1Smithsonian Tropical Research Institute, Apartado 2072, Balboa, Panama. 2Museu Paraense Emílio Goeldi, Avenida Perimetral 190, Belém, PA 66077-530, Brazil. 3Departamento de Ecologia, Instituto Nacional de Pesquisas da Amazônia, C.P. 478, Manaus, AM 69011-970, Brazil. 4Instituto de Biologia, Universidade Federal de Uberlândia, C.P. 593, Uberlândia, MG 38400-902, Brazil.
*To whom correspondence should be addressed. E-mail: email@example.com
1 W. F. Laurance et al., Science 291, 438 (2001).
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7 D. Weber, Ministério contesta estudo sobre devastação. O Estado de S. Paulo, São Paulo, Brazil, 21 January (2001).
8 S. S. do Amaral, Threat to the Amazon. The Independent, London, 26 January (2001).
9 R. Goidanich, Science DEbates, 26 January (2001).
10 J. P. Silveira, Science 292, 1651 (2001).
11 The net deforestation rate in these four states increased from 1.43 million ha yr-1 from 1990-2001 to 2.12 million ha yr-1 in 2002-2003, based on data from the Brazilian National Space Agency (www.inpe.gov.br). Deforestation data for 2003 are a preliminary estimate.
12 Grupo Permanente de Trabalho Interministerial para a Redução dos Índices de Desmatamento da Amazônia Legal, Plano de Ação para a Prevenção e Controle do Desmatamento da Amazônia Legal. Presidência da República, Casa Civil, Brasília, Brazil (2004)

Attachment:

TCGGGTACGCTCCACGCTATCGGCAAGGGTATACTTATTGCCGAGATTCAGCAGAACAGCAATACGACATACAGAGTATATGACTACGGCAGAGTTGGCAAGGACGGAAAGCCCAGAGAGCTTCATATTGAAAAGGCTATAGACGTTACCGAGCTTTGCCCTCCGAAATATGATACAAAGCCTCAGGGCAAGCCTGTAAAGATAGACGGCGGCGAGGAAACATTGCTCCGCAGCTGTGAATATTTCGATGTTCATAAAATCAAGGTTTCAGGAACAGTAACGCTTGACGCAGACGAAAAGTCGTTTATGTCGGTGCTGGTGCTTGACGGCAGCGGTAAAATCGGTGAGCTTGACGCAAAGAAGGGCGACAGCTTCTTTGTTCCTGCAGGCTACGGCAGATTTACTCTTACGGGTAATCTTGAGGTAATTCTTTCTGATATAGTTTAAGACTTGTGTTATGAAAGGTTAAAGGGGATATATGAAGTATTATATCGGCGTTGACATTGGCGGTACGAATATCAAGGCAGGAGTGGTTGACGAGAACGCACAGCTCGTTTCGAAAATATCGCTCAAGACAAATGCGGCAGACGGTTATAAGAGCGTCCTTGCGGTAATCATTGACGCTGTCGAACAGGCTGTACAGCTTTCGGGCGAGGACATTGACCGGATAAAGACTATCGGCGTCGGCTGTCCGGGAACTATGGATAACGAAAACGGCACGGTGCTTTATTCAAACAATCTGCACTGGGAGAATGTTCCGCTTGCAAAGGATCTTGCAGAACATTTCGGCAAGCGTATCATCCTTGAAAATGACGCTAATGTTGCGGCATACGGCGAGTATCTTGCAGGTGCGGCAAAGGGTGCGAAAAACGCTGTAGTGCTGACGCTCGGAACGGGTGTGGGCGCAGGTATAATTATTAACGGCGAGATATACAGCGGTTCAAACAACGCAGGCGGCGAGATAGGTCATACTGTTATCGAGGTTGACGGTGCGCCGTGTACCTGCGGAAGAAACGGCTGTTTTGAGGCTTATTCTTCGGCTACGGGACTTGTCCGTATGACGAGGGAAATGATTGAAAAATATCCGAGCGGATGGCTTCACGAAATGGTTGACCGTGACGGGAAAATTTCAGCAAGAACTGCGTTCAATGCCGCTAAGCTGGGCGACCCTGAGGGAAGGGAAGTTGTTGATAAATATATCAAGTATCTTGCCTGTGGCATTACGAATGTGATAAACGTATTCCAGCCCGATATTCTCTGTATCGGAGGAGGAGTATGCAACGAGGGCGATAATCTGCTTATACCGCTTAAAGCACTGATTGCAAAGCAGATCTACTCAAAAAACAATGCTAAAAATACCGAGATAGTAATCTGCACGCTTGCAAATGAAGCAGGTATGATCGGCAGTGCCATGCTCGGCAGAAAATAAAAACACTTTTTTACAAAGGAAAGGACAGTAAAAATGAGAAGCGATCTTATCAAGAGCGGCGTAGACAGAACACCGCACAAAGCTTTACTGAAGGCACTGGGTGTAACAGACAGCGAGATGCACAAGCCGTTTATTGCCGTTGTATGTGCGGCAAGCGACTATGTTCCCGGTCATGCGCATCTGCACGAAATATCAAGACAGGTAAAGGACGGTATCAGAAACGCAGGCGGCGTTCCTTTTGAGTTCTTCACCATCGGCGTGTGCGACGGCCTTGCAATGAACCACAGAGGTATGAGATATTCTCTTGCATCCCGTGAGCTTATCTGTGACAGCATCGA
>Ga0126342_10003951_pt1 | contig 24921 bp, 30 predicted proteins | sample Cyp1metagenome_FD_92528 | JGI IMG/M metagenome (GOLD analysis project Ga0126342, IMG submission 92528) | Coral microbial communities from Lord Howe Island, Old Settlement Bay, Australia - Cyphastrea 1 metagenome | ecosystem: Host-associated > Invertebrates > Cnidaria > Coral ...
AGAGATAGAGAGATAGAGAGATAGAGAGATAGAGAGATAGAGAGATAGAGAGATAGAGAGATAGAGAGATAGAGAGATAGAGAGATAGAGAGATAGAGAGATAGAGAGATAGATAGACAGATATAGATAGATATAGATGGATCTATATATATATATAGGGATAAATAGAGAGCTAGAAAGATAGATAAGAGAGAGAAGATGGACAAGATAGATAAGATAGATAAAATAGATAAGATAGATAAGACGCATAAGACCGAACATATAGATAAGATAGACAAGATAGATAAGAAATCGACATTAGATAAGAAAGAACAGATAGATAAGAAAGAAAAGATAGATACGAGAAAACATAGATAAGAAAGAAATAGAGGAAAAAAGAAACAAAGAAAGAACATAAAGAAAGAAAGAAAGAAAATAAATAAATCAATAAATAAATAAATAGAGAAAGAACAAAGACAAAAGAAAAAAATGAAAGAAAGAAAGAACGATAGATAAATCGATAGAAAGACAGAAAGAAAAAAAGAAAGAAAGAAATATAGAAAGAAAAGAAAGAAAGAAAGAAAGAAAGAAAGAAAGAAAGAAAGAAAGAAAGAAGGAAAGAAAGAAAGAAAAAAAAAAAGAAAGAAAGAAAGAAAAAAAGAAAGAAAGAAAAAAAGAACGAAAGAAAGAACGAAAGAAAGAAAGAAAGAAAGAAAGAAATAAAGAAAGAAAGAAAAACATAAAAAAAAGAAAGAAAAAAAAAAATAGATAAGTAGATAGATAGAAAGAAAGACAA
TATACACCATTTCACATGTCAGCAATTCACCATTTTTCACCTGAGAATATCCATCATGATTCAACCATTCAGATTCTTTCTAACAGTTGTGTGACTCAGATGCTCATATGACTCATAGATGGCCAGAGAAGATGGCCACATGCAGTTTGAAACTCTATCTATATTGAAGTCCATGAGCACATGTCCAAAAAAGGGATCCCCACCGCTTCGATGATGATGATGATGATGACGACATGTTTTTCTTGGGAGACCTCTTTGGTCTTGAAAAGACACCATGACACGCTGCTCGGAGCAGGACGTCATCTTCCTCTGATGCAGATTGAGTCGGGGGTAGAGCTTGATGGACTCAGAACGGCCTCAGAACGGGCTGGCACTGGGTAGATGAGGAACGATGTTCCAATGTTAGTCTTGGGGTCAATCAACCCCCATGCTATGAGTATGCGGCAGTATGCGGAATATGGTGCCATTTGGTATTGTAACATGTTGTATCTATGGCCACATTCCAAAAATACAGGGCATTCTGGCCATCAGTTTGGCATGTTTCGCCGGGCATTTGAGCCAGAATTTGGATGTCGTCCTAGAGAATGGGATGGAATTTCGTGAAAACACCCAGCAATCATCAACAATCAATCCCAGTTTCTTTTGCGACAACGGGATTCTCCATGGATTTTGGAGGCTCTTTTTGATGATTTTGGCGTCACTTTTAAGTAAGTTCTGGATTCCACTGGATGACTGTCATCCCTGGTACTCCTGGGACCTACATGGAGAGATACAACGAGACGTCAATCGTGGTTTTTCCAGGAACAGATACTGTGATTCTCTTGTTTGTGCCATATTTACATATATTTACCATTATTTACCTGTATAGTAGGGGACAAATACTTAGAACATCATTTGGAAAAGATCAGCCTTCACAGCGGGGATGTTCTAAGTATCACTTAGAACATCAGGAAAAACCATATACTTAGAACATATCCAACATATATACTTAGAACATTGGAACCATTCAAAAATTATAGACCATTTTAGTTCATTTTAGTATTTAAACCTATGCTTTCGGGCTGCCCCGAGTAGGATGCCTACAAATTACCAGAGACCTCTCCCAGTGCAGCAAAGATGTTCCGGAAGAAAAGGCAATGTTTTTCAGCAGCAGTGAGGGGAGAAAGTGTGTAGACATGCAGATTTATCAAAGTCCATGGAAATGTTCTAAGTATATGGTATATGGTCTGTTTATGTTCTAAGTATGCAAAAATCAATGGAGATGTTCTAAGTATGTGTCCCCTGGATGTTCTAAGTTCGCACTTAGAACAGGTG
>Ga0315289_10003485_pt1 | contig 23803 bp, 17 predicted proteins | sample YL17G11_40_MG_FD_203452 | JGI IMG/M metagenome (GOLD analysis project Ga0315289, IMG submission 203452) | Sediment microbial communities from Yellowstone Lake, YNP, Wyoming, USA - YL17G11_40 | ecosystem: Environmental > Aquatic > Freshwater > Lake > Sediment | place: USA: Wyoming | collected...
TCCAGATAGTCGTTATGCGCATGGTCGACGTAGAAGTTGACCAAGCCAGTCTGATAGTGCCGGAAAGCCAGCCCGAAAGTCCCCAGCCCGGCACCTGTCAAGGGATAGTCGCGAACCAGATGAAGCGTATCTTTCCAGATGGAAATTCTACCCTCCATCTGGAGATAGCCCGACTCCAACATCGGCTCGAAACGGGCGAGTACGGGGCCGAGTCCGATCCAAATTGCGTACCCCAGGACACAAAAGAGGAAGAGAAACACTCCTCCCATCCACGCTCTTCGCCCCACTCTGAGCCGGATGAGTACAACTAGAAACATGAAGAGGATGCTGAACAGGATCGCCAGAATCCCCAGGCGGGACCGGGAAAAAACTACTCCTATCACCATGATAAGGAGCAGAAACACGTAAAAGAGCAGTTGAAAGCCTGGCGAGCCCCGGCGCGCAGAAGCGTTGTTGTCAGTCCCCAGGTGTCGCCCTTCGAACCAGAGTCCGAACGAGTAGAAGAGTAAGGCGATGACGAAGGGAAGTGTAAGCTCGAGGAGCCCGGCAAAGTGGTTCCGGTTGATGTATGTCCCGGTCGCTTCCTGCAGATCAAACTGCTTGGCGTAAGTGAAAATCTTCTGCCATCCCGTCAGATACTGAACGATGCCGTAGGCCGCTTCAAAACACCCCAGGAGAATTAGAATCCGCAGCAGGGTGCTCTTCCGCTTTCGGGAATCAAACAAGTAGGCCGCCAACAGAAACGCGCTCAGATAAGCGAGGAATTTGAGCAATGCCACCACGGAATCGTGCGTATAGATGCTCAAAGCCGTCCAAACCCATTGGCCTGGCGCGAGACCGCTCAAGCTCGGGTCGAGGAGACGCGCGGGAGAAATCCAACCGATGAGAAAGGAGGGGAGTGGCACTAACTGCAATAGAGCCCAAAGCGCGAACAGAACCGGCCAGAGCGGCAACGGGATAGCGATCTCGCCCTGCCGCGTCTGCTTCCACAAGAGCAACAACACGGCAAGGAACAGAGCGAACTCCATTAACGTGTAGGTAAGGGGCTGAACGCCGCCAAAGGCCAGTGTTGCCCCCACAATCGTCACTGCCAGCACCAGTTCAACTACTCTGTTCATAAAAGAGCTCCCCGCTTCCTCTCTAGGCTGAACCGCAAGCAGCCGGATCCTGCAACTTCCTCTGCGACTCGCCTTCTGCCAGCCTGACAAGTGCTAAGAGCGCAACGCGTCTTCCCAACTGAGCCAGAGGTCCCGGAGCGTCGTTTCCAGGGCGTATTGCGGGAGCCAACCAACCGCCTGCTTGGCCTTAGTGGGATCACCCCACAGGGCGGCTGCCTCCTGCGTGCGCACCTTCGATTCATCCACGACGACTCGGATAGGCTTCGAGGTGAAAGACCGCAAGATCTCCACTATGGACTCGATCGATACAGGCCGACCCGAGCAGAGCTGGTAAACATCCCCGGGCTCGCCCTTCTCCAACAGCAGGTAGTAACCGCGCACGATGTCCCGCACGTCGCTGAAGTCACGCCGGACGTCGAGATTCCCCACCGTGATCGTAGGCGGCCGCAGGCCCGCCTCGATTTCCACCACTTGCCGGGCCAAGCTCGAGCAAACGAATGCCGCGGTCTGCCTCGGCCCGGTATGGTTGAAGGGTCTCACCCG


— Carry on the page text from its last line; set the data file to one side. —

13 D. Kaimowitz, B. Mertens, S. Wunder, P. Pacheco. Hamburger connection fuels Amazon destruction. Tech. Rep., Center for International Forest Research, Bogor, Indonesia (2004).
14 P. M. Fearnside, Environ. Conserv. 28, 23 (2001).
15 Anon., Lula quer a retomada de obras paralisadas. Amazonas em Tempo, Manaus, Brazil, 21 March (2004).
Accelerating deforestation in Brazilian Amazonia since 1990, using data from Brazil’s national space agency (the fitted regression line shows the overall trend). The increase in annual deforestation is highly significant, using both parametric (F1,12=8.22, R2=40.7%, P=0.014; linear regression with log-transformed deforestation data) and nonparametric (Rs=0.717, P=0.004; Spearman rank correlation) tests.